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Connecting the physical and digital worlds

Extracted from Installation - ISE 2018 Show Review - published 08.03.18

A new name in collaboration was born at ISE 2018 – Kinly, formed from the merger of VisionsConnected and Viju. On the last morning of the show, Paddy Baker spoke to Kinly executives to find out about the new company’s approach to the market.

ISE 2018 saw the launch of one of the world’s largest systems integration companies: Kinly – formed from the merger of VisionsConnected and Viju. This follows the acquisition of both companies by an investor last September.

Viju and VisionsConnected were both leading players in video communications, and so it’s not surprising that Kinly – whose company slogan is ‘Working together. Everywhere’ – is entirely devoted to collaboration projects.


(L-R Raymond Alves, chief solutions officer, Magnus Lervag, collaboration consultant, Knut Bentzen, chief marketing officer)

Chief solutions officer Raymond Alves – previously CEO of VisionsConnected – observes that, over the past 10 years, customer demands have changed. “There is a lot of collaboration within an organisation and between organisations and that collaboration does not always work in a perfect manner. So, we have been dealing with a lot of technological fixes to make meetings run. And while doing that, we worked with a lot of partners – but at the end the customer was asking, ‘Can you take overall responsibility for all those meetings? I want to have one contact and one contract. What can you do?’ Now it’s getting interesting.

“We found an investor and started to believe that this thing could work – meaning taking over all responsibility of meetings. Then basically we picked up the phone to Viju and said, we have something new, how about joining this party together? And if we do that, we need to elaborate on a new story – because technology is not the thing any more, the thing is how we make meetings run in an effective way.”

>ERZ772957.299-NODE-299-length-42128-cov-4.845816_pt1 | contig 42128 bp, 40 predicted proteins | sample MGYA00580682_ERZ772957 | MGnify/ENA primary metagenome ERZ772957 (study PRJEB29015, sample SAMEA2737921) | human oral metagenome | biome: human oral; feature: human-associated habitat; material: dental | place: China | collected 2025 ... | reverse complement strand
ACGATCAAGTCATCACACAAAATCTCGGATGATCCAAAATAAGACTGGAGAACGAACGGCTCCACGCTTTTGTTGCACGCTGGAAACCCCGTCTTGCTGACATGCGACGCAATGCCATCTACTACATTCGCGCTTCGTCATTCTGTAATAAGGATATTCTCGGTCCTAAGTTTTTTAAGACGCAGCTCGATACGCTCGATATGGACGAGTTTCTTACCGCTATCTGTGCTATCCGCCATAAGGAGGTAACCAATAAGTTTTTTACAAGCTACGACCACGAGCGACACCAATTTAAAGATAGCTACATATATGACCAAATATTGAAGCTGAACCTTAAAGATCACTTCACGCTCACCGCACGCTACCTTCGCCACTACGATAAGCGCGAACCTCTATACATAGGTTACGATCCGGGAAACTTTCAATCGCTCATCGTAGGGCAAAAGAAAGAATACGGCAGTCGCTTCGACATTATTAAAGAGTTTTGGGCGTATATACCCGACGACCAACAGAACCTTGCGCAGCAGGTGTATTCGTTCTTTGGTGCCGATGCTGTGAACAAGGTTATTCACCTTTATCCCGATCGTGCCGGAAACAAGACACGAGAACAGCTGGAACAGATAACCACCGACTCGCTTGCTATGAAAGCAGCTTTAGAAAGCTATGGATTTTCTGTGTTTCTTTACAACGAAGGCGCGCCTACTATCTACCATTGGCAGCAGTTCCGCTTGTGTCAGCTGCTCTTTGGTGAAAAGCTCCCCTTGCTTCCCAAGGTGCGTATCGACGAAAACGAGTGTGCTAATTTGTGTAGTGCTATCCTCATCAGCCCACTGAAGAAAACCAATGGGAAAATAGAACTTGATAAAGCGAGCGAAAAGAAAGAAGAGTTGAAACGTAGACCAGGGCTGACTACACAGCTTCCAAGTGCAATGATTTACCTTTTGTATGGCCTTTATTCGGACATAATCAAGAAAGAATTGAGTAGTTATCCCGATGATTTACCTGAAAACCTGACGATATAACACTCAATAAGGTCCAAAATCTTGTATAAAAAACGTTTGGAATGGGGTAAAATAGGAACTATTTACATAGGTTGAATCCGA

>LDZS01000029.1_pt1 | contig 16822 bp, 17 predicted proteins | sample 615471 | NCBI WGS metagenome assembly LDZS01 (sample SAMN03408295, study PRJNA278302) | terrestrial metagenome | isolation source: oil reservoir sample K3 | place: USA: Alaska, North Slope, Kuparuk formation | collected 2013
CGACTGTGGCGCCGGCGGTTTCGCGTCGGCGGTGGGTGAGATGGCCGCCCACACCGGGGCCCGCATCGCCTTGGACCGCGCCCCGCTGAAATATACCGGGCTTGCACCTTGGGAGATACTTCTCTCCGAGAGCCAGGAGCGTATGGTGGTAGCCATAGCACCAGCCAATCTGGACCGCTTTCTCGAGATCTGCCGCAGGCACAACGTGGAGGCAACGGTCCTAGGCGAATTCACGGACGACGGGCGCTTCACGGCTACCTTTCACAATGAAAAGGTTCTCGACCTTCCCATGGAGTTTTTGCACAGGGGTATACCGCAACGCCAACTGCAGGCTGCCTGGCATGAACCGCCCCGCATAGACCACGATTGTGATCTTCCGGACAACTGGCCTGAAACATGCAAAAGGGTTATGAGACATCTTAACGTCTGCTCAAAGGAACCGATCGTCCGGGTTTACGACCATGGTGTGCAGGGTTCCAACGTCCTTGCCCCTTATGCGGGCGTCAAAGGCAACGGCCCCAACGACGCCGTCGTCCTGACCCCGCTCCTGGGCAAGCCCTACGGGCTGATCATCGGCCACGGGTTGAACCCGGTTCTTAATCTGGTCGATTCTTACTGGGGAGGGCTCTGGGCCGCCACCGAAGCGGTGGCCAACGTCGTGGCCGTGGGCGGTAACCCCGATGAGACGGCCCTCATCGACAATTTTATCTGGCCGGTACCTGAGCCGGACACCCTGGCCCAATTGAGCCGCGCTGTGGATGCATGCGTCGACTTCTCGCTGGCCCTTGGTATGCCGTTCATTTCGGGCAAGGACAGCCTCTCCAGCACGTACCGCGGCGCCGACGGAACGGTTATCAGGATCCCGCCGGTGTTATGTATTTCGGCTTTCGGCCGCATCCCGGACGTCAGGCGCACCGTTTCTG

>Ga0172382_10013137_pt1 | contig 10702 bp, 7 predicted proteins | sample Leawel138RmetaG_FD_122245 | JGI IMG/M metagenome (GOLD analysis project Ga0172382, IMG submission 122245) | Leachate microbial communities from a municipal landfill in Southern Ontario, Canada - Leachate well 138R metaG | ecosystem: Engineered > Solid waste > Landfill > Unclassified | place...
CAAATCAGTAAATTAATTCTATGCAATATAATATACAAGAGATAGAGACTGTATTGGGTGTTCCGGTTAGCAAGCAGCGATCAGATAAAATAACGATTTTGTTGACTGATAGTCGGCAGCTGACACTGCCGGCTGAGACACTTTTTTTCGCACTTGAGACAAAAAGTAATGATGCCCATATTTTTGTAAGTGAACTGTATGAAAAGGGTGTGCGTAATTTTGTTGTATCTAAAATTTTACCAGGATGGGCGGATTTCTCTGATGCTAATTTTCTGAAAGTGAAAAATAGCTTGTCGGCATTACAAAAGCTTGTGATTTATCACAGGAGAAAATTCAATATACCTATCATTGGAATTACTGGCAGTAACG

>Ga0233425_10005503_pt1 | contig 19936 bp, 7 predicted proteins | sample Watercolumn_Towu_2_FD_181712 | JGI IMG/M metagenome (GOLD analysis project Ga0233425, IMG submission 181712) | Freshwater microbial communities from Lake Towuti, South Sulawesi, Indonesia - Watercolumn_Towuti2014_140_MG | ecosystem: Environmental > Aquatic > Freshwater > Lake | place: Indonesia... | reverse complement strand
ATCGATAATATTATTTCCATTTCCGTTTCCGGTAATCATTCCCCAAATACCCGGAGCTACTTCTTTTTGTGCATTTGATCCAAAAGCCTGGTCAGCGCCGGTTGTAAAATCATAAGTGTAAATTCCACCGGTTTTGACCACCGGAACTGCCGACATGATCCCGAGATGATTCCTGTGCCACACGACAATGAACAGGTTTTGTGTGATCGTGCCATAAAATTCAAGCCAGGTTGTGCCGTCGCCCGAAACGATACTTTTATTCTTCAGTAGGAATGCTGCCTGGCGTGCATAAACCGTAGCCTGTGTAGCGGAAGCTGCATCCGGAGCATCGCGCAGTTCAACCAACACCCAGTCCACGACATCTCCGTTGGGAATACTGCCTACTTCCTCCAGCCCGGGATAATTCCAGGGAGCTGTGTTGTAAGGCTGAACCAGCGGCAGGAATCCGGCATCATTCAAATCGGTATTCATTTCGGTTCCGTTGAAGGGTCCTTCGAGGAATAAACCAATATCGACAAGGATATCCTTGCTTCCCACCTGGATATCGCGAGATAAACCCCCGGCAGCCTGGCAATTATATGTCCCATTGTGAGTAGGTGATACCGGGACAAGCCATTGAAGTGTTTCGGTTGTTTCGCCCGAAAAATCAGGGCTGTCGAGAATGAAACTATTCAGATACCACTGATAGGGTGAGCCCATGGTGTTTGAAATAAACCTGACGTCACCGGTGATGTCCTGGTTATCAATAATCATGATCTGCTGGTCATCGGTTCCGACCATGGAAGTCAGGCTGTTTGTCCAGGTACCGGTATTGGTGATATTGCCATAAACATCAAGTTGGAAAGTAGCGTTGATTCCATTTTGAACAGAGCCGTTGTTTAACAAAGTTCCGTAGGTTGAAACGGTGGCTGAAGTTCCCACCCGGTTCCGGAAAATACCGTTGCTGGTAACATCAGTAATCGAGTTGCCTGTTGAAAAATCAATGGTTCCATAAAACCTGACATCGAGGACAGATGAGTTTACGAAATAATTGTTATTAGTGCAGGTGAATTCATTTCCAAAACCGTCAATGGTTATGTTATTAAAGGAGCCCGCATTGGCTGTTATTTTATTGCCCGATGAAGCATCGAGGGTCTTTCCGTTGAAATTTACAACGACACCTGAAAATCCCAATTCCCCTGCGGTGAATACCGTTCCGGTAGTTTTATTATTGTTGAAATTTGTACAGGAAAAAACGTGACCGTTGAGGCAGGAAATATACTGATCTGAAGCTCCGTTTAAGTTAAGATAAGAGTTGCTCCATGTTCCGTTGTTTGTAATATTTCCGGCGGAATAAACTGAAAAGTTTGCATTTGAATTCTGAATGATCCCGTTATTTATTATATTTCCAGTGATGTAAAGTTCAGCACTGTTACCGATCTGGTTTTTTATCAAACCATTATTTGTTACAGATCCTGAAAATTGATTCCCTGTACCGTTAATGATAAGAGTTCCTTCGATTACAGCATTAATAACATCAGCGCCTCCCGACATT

According to Alves, there is a large opportunity for Kinly because of the fragmented nature of the integration market, particularly when it comes to serving multinational companies.

We’re talking about how teams should work efficiently together within the organisation and between their customers and partners. If all those different AV contractors make their own technology decisions about how it should work together – it’s a mess.

“There is a long way to go, but if we have these international capabilities and the ambition to standardise in such a way that the technology works smoothly together, then we’re giving ourselves a good chance that we can win those contracts on a global level in the next contracting round. So, let’s have this conversation next year, and I promise you, we will have some new announcements to make.”

Understanding users

One of the refreshing things talking to the Kinly team is that they clearly understand that not all meetings are the same, and not all collaboration is the same. So rather than looking to impose a one-size-fits-all solution, they seek to understand the users and their work before talking about technology.

Bentzen talks about an ‘activity-based workspace’: “It’s not a standard meeting room where you go in and fit your work process into the room. It’s kind of the opposite: different spaces and places that are optimised for a type of activity. We have several examples of solutions that don’t look like a standard meeting room, but are optimised for a specific purpose.”

There’s a great sense of optimism and confidence coming from my interviewees, along with broad smiles that one doesn’t often see on the last morning of a major trade show. I look forward to seeing Alves’ prediction of major contract wins coming true.

To read the article in full, check out Installation March 2018 Digital Edition 

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